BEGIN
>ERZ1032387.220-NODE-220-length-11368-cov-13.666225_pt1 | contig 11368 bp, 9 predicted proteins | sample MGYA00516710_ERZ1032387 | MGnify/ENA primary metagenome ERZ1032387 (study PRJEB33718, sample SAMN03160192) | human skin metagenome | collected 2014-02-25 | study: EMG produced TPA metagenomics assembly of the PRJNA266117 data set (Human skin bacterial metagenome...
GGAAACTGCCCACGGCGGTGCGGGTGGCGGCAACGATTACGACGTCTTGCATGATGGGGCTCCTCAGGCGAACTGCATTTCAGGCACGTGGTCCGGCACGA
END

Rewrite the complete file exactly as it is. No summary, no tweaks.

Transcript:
>ERZ1032387.220-NODE-220-length-11368-cov-13.666225_pt1 | contig 11368 bp, 9 predicted proteins | sample MGYA00516710_ERZ1032387 | MGnify/ENA primary metagenome ERZ1032387 (study PRJEB33718, sample SAMN03160192) | human skin metagenome | collected 2014-02-25 | study: EMG produced TPA metagenomics assembly of the PRJNA266117 data set (Human skin bacterial metagenome...
GGAAACTGCCCACGGCGGTGCGGGTGGCGGCAACGATTACGACGTCTTGCATGATGGGGCTCCTCAGGCGAACTGCATTTCAGGCACGTGGTCCGGCACGA